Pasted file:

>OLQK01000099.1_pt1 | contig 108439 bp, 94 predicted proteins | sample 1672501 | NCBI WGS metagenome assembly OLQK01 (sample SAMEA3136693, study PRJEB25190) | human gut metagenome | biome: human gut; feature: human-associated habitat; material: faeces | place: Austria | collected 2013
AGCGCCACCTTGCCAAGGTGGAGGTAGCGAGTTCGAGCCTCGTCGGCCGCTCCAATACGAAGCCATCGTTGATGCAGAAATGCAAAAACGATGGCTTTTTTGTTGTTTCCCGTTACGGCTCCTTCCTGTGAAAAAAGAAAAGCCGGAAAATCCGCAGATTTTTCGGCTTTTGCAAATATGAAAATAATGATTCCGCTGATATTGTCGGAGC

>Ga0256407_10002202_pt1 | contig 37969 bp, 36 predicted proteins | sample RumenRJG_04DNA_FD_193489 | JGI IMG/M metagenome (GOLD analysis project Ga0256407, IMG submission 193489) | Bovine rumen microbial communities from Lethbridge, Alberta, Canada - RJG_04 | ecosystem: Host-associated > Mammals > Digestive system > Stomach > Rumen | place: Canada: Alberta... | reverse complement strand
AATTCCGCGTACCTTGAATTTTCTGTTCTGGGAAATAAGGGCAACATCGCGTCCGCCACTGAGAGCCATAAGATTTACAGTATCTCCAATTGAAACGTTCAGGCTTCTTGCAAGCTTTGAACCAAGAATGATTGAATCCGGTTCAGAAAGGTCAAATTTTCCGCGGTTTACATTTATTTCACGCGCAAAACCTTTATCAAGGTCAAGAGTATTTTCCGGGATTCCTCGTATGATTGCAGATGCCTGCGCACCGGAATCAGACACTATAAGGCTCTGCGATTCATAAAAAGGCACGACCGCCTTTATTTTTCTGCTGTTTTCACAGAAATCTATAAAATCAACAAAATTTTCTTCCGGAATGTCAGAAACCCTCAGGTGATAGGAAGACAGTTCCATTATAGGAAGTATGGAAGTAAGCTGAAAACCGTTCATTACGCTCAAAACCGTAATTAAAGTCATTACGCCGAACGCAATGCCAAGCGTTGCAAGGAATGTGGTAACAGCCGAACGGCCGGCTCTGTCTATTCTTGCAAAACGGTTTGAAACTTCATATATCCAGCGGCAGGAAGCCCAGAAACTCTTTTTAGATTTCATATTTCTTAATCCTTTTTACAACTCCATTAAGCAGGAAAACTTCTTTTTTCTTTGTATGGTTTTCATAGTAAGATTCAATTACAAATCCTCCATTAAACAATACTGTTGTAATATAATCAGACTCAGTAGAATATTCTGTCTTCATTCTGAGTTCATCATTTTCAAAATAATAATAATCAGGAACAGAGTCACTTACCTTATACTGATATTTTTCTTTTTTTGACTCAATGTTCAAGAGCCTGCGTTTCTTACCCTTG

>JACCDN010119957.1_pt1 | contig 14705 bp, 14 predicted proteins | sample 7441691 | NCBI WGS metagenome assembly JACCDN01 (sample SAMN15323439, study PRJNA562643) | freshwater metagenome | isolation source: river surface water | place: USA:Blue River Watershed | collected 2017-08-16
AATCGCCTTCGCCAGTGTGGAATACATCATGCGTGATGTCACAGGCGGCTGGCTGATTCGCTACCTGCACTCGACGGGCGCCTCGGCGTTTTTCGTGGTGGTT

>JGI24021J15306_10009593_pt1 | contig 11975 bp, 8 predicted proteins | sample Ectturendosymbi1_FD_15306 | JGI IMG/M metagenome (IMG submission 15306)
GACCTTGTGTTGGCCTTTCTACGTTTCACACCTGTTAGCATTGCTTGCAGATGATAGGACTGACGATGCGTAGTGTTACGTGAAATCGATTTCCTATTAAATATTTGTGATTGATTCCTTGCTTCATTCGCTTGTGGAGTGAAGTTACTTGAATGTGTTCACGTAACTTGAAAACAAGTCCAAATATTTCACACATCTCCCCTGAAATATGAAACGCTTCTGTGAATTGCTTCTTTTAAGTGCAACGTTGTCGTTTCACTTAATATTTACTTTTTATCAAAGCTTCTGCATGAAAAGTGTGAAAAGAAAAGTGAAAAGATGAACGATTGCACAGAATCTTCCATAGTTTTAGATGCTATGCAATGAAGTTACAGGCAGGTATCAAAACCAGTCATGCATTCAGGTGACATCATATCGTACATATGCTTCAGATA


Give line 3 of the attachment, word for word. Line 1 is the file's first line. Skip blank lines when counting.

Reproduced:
>Ga0256407_10002202_pt1 | contig 37969 bp, 36 predicted proteins | sample RumenRJG_04DNA_FD_193489 | JGI IMG/M metagenome (GOLD analysis project Ga0256407, IMG submission 193489) | Bovine rumen microbial communities from Lethbridge, Alberta, Canada - RJG_04 | ecosystem: Host-associated > Mammals > Digestive system > Stomach > Rumen | place: Canada: Alberta... | reverse complement strand